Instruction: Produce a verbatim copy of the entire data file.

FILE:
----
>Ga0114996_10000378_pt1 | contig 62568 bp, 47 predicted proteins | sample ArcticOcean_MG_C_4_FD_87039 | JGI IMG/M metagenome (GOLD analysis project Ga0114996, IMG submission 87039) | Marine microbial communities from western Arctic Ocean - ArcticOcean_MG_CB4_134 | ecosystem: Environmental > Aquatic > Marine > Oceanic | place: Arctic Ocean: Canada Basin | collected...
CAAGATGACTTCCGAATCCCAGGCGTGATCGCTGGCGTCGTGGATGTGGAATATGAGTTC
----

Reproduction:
>Ga0114996_10000378_pt1 | contig 62568 bp, 47 predicted proteins | sample ArcticOcean_MG_C_4_FD_87039 | JGI IMG/M metagenome (GOLD analysis project Ga0114996, IMG submission 87039) | Marine microbial communities from western Arctic Ocean - ArcticOcean_MG_CB4_134 | ecosystem: Environmental > Aquatic > Marine > Oceanic | place: Arctic Ocean: Canada Basin | collected...
CAAGATGACTTCCGAATCCCAGGCGTGATCGCTGGCGTCGTGGATGTGGAATATGAGTTC